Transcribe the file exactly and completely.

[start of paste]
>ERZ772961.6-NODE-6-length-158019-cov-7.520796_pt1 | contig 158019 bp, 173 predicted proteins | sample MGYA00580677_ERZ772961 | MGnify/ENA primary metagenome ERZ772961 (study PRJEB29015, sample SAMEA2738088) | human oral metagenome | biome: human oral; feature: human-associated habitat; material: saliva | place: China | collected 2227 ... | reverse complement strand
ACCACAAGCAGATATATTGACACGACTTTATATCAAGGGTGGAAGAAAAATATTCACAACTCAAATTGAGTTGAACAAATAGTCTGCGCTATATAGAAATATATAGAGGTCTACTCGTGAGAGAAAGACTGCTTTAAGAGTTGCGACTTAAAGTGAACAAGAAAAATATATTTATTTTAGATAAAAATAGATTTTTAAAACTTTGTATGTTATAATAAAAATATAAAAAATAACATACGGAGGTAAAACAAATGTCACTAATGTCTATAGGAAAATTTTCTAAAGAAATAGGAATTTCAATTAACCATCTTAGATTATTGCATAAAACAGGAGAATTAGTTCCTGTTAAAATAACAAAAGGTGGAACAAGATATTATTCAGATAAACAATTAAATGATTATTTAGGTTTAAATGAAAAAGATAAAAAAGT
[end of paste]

>ERZ772961.6-NODE-6-length-158019-cov-7.520796_pt1 | contig 158019 bp, 173 predicted proteins | sample MGYA00580677_ERZ772961 | MGnify/ENA primary metagenome ERZ772961 (study PRJEB29015, sample SAMEA2738088) | human oral metagenome | biome: human oral; feature: human-associated habitat; material: saliva | place: China | collected 2227 ... | reverse complement strand
ACCACAAGCAGATATATTGACACGACTTTATATCAAGGGTGGAAGAAAAATATTCACAACTCAAATTGAGTTGAACAAATAGTCTGCGCTATATAGAAATATATAGAGGTCTACTCGTGAGAGAAAGACTGCTTTAAGAGTTGCGACTTAAAGTGAACAAGAAAAATATATTTATTTTAGATAAAAATAGATTTTTAAAACTTTGTATGTTATAATAAAAATATAAAAAATAACATACGGAGGTAAAACAAATGTCACTAATGTCTATAGGAAAATTTTCTAAAGAAATAGGAATTTCAATTAACCATCTTAGATTATTGCATAAAACAGGAGAATTAGTTCCTGTTAAAATAACAAAAGGTGGAACAAGATATTATTCAGATAAACAATTAAATGATTATTTAGGTTTAAATGAAAAAGATAAAAAAGT